• karen
    Dec. 07, 2008

    Thanks for your kind words P.J

    I must have 'chemo-brain'!! As got your initals back to front!!

    Leave that for another day!!

    Wish you well, till we chat again

  • karen
    Dec. 06, 2008

    Ah, one of those catch twenty-two's or 'your done if you do' 'your done if you don't'

    Quite a sensitive question on a site like this and am not surprised that you will get a mixed reaction on such an emotional charged subject!!! Considering cancer research is on-going and continually working to understand the underlying biology of this disease in which they...

    RHMLucky777

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    Ah, one of those catch twenty-two's or 'your done if you do' 'your done if you don't'

    Quite a sensitive question on a site like this and am not surprised that you will get a mixed reaction on such an emotional charged subject!!! Considering cancer research is on-going and continually working to understand the underlying biology of this disease in which they are making real progress and introducing better and more powerful drugs with less harsh side-effects and more women are now 'breast aware' EARLY!! detection is the front line!! I know what line i would choose!!!

    • PJ Hamel
      Health Guide
      Dec. 06, 2008

      Thanks for connecting, Karen - I'm on the fence on this. Having been through three surgeries, reconstruction, chemo, radiation, pneumonia, and two kinds of hormone drugs, plus now osteopenia from the drugs - I know what breast cancer treatment is like. And I'm not sure I wouldn't rather track a tumor very closely for awhile, seeing if it continued to grow or...

      RHMLucky777

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      Thanks for connecting, Karen - I'm on the fence on this. Having been through three surgeries, reconstruction, chemo, radiation, pneumonia, and two kinds of hormone drugs, plus now osteopenia from the drugs - I know what breast cancer treatment is like. And I'm not sure I wouldn't rather track a tumor very closely for awhile, seeing if it continued to grow or perhaps did NOT continue to grow, before I rushed into more treatment. Because the effects of treatment can be long-lasting (permanent, they now think, with Arimidex and bone loss), and difficult. But then, the effects of metastatic cancer can be... well, death. Whew. How lucky do you feel, eh? Thanks again, Karen- PJH

    • karen
      Dec. 07, 2008

      Hi J.P

      Am sorry to hear you have been through so much and of course you have every right to give your opinion!! I can truly understand why you are on the 'FENCE' on this.

      A couple of months ago i would have happily joined you!!! I had more trouble coming to terms with the treatment, than the actual 'cancer' The mere mention of the word 'chemo' send me into...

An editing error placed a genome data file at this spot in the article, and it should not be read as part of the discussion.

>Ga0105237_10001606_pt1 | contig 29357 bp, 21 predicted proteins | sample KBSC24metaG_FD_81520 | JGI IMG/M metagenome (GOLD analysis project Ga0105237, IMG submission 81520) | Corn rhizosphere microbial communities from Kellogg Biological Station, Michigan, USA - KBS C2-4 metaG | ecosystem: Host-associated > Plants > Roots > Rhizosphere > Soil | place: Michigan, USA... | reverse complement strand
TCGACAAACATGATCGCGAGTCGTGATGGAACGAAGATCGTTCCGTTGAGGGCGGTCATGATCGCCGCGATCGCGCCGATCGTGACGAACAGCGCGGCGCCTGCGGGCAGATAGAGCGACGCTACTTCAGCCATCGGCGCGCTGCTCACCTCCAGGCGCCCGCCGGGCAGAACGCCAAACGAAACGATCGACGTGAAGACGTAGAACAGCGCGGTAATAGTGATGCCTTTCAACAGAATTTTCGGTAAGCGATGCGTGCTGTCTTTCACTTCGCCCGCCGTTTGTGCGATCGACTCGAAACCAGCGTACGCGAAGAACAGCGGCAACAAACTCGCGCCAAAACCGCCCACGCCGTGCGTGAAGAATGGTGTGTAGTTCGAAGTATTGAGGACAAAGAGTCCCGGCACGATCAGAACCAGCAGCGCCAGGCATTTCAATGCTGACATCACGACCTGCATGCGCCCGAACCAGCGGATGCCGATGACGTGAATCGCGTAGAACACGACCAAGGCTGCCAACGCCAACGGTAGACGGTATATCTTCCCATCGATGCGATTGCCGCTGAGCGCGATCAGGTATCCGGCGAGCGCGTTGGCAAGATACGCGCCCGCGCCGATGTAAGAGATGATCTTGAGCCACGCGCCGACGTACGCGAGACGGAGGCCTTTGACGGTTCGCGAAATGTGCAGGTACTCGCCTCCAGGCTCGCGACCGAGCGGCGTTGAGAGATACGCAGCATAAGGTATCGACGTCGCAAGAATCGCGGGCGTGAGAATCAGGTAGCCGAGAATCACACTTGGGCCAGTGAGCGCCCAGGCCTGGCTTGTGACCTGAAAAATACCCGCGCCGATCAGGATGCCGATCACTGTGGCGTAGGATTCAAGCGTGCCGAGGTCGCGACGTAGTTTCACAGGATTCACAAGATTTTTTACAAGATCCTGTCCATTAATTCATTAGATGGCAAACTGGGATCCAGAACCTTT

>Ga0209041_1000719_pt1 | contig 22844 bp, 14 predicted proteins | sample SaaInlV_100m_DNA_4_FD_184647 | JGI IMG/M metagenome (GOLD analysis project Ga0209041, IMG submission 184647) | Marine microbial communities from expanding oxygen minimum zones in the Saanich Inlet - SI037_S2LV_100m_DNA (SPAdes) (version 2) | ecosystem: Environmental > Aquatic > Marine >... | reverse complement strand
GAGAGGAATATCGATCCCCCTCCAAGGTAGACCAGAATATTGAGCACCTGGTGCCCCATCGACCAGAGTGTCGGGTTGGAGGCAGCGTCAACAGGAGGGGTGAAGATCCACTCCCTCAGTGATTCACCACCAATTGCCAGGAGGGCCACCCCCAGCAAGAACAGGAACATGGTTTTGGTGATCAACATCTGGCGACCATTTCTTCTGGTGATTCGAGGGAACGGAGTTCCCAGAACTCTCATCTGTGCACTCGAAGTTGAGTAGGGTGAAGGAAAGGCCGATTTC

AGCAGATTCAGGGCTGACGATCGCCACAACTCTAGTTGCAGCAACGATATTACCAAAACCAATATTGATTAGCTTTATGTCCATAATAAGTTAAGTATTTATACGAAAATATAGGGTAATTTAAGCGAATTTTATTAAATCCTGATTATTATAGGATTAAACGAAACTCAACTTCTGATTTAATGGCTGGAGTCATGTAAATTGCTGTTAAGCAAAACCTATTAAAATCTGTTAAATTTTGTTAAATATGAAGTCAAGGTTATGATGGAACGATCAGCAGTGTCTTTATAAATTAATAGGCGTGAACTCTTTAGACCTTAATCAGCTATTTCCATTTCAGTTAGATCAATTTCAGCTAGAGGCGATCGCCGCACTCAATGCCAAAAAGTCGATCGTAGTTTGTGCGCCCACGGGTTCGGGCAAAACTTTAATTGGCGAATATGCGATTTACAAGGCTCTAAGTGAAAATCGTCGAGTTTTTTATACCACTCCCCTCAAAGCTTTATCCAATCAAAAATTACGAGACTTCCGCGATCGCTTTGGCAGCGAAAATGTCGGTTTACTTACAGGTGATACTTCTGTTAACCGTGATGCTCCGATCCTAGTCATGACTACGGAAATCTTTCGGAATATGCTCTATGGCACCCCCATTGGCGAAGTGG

RHMLucky777

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      Hi J.P

      Am sorry to hear you have been through so much and of course you have every right to give your opinion!! I can truly understand why you are on the 'FENCE' on this.

      A couple of months ago i would have happily joined you!!! I had more trouble coming to terms with the treatment, than the actual 'cancer' The mere mention of the word 'chemo' send me into a state of distress and panic! I was diagnoised in July, this yr so its still pretty fresh in my mind and i do feel they moved at one hundred mls per hr in their treatment plan for me and i had know time to really think any of it through, as 'EARLY-DETECTION' and 'TREATMENT' were the tools of survival in this disease.

      I wanted to wait till christmas was over before starting my chemo as i already had four lumptectomies in such a short time only to find out that i now need a mastectomy!

      I started my chemo last tuesday when actually attending my pre-assessment. My onocologist was taking no chances and decided to go ahead that day incase i never came back!! 'TO WAIT AND SEE' at the moment is not a wise choice but it must remain a personel one and respected!

      Take care J.P

              

    • PJ Hamel
      Health Guide
      Dec. 07, 2008

      Karen, I SO remember everything going at a mile a minute, having to make these lightning-quick decisions, for which you're totally unprepared... only with the hindsight of being 7 years past treatment would I even consider being able to take a "wait and see" approach. And, if confronted with a recurrence, I'm not really sure I would... it's just a really interesting...

      RHMLucky777

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      Karen, I SO remember everything going at a mile a minute, having to make these lightning-quick decisions, for which you're totally unprepared... only with the hindsight of being 7 years past treatment would I even consider being able to take a "wait and see" approach. And, if confronted with a recurrence, I'm not really sure I would... it's just a really interesting puzzle, I think. I'm sending you good karma, and hopes that your chemo goes well, the mastectomy goes well (reconstruction?), and your cancer journey is UNEVENTFUL and fruitful. Good luck - PJH